Rocky Mountain Safety Consulting, Inc. (RMSC)
, formulates effective and workable Safety Solutions
tailored to unique business operations. A well-functioning, self-sustaining safety program avoiding incidents eliminates project slowdown, costly damage to equipment, tough questions from clients, and, most importantly, injury to employees. RMSC provides services to the construction, manufacturing, mining, and oil and gas industries.
- Safety Programs - Draft and implement safety programs followed by training of crews and management. JSA's and JHA's, weekly safety talks focused on work tasks
- EHS Programs - Develop and implement safety audit programs complying with OSHA and MSHA standards
- Field Auditing - Create and implement field safety audit systems, tracking deficiencies, and correction timelines and accountability. Jobs Safety Analysis implementation
, Greg Gerganoff, ASP, CSP, Esq.
, is an OSHA / MSHA Safety
field and compliance expert in the fields of heavy construction, oil and gas, mining, pipeline, power plant outages, light rail construction, public schools, manufacturing, and trenching and excavation.
As OSHA and MSHA are not mere “guidelines to safety” but federal laws enforceable in administrate hearings and federal courts, Mr. Gerganoff's 12 years of experience as a Licensed Attorney
, and additional 17 years as a safety professional, make him uniquely qualified to research and interpret OSHA regulatory laws (29 CFR 1910 & 1926) and MSHA (30 CFR Part 46). He maintains his license to practice law in the state of Colorado.
Safety Training includes but not limited to
View Greg Gerganoff's Expert Witness Profile
- PEC SafeLand Core and Basic
- OSHA 10 & 30 Hour Outreach Trainer Gen Industry
- H2S Training (in accord with ANSI Z390.1-2006)
- MSHA New Miner (Surface Metal and Nonmetal)
- Aerial / Man Lift Operator Training
- Power Tool Safety and Inspection
|Hazard CommunicationLockout / TagoutConfined SpaceTrench and ExcavationFork Lift Operator Training / LiftingFall Protection|
During a recent conversation with a friend who had purchased a small construction company he mentioned in passing that one of his employees had injured his ankle on the job but didn't report it to his work comp carrier as it was a minor incident, no days off work, didn't want his rates to go up, why bother. All is good. Right?
Electricity is a vital source of energy in our daily lives. It powers tools, provides light and heat. Our working lives are much improved and efficiency greatly increased thanks to electricity. But what about those situations where power from the grid is unavailable. Well, portable generators are an excellent tool for such a scenario.
Safety culture is a term frequently bandied about in today's business world and sounds as trendy as "mission statements" were years ago. (Let's not forget "best in class". First time I heard this at a company meeting I looked around to make sure I hadn't mistakenly wandered into a dog show. Really?)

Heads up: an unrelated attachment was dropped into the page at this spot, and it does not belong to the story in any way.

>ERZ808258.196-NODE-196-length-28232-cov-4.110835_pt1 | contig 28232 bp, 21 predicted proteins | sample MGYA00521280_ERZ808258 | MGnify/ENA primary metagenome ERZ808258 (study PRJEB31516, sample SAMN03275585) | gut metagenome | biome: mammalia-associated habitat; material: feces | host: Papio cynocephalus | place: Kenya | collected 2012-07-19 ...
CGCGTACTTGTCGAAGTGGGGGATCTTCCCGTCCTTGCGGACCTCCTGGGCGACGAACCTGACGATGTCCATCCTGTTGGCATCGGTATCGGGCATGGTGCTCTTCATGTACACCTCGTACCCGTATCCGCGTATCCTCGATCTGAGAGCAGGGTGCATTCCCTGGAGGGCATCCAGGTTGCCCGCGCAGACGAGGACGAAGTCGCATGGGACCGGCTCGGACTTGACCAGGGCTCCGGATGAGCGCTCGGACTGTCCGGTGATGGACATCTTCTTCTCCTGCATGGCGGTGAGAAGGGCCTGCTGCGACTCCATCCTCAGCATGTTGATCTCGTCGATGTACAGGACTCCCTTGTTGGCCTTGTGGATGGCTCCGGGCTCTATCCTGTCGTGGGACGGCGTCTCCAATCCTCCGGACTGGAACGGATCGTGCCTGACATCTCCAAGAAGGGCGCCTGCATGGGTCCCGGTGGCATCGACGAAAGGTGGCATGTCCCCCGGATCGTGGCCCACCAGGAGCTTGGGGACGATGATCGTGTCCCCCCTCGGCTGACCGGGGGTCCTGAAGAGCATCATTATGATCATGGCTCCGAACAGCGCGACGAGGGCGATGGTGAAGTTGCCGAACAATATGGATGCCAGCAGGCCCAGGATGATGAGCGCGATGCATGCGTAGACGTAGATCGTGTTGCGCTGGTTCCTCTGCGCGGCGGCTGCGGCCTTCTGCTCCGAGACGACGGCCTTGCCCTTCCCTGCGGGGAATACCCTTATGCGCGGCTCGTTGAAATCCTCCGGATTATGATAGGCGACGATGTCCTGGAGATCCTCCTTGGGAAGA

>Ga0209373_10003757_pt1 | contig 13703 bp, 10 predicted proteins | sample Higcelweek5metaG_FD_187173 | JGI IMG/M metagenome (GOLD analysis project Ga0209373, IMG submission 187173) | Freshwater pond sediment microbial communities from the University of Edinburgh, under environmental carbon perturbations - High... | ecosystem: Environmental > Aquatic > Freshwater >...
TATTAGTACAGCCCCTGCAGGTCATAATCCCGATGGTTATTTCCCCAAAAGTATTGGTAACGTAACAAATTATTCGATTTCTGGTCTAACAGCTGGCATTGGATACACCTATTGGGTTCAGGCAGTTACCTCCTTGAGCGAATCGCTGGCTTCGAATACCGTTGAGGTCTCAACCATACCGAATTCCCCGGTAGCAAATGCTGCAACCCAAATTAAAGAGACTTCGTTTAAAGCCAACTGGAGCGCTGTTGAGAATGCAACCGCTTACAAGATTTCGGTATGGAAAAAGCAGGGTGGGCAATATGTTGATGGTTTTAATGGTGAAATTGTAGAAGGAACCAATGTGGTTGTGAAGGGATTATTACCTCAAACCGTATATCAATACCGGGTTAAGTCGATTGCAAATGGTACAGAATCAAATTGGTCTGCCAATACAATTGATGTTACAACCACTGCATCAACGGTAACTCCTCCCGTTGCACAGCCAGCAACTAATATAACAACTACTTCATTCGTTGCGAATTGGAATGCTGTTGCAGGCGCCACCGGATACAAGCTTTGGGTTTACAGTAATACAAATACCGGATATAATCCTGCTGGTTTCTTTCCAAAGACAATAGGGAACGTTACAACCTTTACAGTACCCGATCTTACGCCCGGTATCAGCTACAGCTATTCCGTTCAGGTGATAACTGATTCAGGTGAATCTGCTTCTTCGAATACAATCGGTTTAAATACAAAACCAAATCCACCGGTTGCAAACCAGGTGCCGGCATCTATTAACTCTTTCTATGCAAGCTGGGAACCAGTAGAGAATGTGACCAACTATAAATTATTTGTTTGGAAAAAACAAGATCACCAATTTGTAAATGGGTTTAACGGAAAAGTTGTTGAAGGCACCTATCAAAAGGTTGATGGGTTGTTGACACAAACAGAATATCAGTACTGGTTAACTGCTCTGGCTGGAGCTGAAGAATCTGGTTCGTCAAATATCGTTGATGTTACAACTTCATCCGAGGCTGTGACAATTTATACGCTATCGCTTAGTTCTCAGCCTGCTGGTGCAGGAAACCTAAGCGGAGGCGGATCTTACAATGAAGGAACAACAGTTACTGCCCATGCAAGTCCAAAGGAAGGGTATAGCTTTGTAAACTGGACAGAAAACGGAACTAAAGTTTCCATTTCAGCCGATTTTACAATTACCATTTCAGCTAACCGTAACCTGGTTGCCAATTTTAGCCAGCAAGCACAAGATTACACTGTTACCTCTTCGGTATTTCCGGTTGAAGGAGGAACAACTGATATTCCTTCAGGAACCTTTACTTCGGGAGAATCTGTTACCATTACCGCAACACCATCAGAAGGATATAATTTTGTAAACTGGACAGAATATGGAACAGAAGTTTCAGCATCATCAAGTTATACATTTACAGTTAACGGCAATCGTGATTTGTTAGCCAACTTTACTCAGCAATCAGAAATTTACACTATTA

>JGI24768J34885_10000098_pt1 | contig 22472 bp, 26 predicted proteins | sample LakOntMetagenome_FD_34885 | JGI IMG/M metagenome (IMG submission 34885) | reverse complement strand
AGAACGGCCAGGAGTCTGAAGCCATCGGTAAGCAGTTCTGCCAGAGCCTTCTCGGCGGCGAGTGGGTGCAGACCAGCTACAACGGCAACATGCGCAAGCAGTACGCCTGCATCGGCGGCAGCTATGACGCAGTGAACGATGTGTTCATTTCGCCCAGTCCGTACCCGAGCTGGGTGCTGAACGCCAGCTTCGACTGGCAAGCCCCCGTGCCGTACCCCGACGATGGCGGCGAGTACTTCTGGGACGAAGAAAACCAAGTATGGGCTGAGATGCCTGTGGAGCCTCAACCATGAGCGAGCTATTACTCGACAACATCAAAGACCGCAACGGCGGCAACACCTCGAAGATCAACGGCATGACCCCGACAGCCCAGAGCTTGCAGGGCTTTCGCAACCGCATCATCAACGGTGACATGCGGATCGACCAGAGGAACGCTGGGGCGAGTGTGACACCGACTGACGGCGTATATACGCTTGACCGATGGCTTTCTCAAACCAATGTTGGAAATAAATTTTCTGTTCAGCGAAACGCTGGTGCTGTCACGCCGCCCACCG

Use fall protection; Use trench boxes when excavating; Lock out Tag Out any time repair or maintenance of equipment involving stored energy is performed; Slips, Trips and Falls are one of the most expensive types of injury. For my sixteen years in safety these safety hazards were always in the forefront of safety concerns for businesses and safety professionals. Guess what? Work related road way crashes is the number one serious/fatal injury cause for U.S. workers. OSHA recognizes this. CDC/NIOSH has generated a white paper studying this fact. Who knew? So here is some info on this number one safety hazard in the US work place.
In the safety world hazard recognition plays a vital role in keeping your people safe from unsafe behaviors and/or conditions. Some hazards are easily recognized, for example an employee climbing up a 20 foot ladder with tools held in both hands. (This is a fall hazard by the way.) Common sense right? The safety guy who taught me safety had a great response to this attitude, "Few people have any sense (read knowledge) in common (read shared alike)". So while some safety hazards are immediately recognizable others require training to spot and avoid. Training is a key method in avoiding the "Ostrich Zone". One such hazard is Hydrogen Sulfide. You don't want to bury your head facing this hazard. (Won't do much good anyway, Hydrogen Sulfide is heavier then air!)
"If you don't know where you are going, you will probably end up somewhere else.", so said Laurence J. Peter, a professor at the University of Southern California whose works touched the business world. (He is well known for the "Peter Principal".) Peter's above quote essentially points out that action lacking a clear objective will likely lead to unwanted or unintended consequences.
Hazard recognition plays a vital role in keeping employees safe. Some hazards are easily recognized, for example an employee climbing up a 20-ft ladder while holding tools in both hands is an obvious fall hazard. While some safety hazards are immediately recognizable, others require training to spot and avoid. One such hazard is hydrogen sulfide (H2S). Training is a key method to avoid the "ostrich zone." You do not want to bury your head when facing this hazard.
When personal injury events occur legal negligence actions may arise. Common law negligence is established by plaintiff showing defendant owed plaintiff a legal duty, to conform to a standard of care, defendant breached that duty, plaintiff suffered injury and there is a causal relationship between the breach and injury. FN 1 But what sources of standard of care proofs are available? How does a litigant go about proving standard of care?